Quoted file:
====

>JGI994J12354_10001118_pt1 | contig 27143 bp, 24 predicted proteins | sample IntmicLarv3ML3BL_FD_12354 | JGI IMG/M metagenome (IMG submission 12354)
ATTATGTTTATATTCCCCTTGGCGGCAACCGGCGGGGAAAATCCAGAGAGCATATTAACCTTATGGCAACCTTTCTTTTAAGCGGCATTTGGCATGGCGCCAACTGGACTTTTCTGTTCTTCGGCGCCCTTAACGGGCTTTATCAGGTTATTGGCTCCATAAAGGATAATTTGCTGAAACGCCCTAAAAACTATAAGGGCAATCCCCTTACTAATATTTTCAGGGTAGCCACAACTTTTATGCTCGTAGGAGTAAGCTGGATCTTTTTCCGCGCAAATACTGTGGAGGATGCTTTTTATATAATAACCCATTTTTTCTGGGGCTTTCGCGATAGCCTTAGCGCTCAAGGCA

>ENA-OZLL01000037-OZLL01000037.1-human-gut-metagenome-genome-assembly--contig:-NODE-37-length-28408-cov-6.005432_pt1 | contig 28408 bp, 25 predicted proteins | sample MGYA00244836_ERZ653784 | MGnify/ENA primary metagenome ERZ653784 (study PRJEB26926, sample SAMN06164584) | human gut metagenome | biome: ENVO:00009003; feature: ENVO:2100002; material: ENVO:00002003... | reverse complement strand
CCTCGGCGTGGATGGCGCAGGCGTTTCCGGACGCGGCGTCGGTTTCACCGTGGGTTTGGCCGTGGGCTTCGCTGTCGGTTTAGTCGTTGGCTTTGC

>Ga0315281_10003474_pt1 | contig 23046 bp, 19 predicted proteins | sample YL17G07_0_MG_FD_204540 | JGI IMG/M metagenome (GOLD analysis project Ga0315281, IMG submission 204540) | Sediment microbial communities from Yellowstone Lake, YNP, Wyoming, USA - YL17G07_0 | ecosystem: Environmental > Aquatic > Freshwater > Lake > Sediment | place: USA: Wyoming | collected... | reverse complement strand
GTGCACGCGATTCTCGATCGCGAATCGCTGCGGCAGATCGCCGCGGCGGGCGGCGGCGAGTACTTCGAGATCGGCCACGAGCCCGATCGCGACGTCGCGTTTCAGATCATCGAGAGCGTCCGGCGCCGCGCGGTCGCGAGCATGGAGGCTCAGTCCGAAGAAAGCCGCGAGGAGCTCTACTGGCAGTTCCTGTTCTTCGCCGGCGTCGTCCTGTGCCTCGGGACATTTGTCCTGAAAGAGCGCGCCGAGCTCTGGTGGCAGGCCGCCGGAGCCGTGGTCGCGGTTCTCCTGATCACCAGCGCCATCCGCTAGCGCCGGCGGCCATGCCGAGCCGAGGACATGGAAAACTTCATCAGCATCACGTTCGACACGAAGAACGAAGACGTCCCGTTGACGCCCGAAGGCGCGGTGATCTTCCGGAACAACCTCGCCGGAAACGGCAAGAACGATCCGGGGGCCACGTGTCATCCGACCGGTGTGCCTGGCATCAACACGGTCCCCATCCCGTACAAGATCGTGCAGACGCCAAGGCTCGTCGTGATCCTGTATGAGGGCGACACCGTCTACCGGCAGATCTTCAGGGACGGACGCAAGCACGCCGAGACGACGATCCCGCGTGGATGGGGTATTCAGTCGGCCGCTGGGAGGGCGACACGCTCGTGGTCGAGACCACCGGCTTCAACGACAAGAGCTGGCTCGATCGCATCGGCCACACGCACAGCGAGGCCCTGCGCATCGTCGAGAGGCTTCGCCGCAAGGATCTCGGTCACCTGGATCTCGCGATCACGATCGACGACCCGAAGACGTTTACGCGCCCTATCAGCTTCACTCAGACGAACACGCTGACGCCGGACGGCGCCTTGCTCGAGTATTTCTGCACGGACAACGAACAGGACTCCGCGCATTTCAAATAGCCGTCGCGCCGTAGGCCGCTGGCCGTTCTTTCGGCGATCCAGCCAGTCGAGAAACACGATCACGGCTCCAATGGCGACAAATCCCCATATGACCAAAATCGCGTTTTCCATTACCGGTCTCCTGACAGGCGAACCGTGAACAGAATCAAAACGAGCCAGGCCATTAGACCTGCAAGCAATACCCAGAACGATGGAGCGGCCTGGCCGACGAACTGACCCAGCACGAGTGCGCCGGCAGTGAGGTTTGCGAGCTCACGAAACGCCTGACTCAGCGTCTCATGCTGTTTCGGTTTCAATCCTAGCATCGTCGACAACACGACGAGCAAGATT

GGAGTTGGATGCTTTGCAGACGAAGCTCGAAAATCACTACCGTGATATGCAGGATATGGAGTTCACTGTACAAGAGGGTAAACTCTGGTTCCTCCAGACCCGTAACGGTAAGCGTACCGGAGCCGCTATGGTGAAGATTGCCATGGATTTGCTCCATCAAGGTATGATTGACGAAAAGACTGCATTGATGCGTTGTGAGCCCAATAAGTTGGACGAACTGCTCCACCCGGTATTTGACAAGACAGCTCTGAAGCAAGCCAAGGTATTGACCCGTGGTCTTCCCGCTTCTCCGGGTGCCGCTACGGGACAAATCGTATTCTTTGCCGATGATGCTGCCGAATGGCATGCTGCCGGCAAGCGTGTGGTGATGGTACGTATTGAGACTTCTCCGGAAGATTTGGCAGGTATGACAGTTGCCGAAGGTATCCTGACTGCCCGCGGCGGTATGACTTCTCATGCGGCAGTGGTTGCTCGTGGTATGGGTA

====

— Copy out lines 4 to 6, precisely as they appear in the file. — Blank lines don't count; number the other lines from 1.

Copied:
CCTCGGCGTGGATGGCGCAGGCGTTTCCGGACGCGGCGTCGGTTTCACCGTGGGTTTGGCCGTGGGCTTCGCTGTCGGTTTAGTCGTTGGCTTTGC

>Ga0315281_10003474_pt1 | contig 23046 bp, 19 predicted proteins | sample YL17G07_0_MG_FD_204540 | JGI IMG/M metagenome (GOLD analysis project Ga0315281, IMG submission 204540) | Sediment microbial communities from Yellowstone Lake, YNP, Wyoming, USA - YL17G07_0 | ecosystem: Environmental > Aquatic > Freshwater > Lake > Sediment | place: USA: Wyoming | collected... | reverse complement strand
GTGCACGCGATTCTCGATCGCGAATCGCTGCGGCAGATCGCCGCGGCGGGCGGCGGCGAGTACTTCGAGATCGGCCACGAGCCCGATCGCGACGTCGCGTTTCAGATCATCGAGAGCGTCCGGCGCCGCGCGGTCGCGAGCATGGAGGCTCAGTCCGAAGAAAGCCGCGAGGAGCTCTACTGGCAGTTCCTGTTCTTCGCCGGCGTCGTCCTGTGCCTCGGGACATTTGTCCTGAAAGAGCGCGCCGAGCTCTGGTGGCAGGCCGCCGGAGCCGTGGTCGCGGTTCTCCTGATCACCAGCGCCATCCGCTAGCGCCGGCGGCCATGCCGAGCCGAGGACATGGAAAACTTCATCAGCATCACGTTCGACACGAAGAACGAAGACGTCCCGTTGACGCCCGAAGGCGCGGTGATCTTCCGGAACAACCTCGCCGGAAACGGCAAGAACGATCCGGGGGCCACGTGTCATCCGACCGGTGTGCCTGGCATCAACACGGTCCCCATCCCGTACAAGATCGTGCAGACGCCAAGGCTCGTCGTGATCCTGTATGAGGGCGACACCGTCTACCGGCAGATCTTCAGGGACGGACGCAAGCACGCCGAGACGACGATCCCGCGTGGATGGGGTATTCAGTCGGCCGCTGGGAGGGCGACACGCTCGTGGTCGAGACCACCGGCTTCAACGACAAGAGCTGGCTCGATCGCATCGGCCACACGCACAGCGAGGCCCTGCGCATCGTCGAGAGGCTTCGCCGCAAGGATCTCGGTCACCTGGATCTCGCGATCACGATCGACGACCCGAAGACGTTTACGCGCCCTATCAGCTTCACTCAGACGAACACGCTGACGCCGGACGGCGCCTTGCTCGAGTATTTCTGCACGGACAACGAACAGGACTCCGCGCATTTCAAATAGCCGTCGCGCCGTAGGCCGCTGGCCGTTCTTTCGGCGATCCAGCCAGTCGAGAAACACGATCACGGCTCCAATGGCGACAAATCCCCATATGACCAAAATCGCGTTTTCCATTACCGGTCTCCTGACAGGCGAACCGTGAACAGAATCAAAACGAGCCAGGCCATTAGACCTGCAAGCAATACCCAGAACGATGGAGCGGCCTGGCCGACGAACTGACCCAGCACGAGTGCGCCGGCAGTGAGGTTTGCGAGCTCACGAAACGCCTGACTCAGCGTCTCATGCTGTTTCGGTTTCAATCCTAGCATCGTCGACAACACGACGAGCAAGATT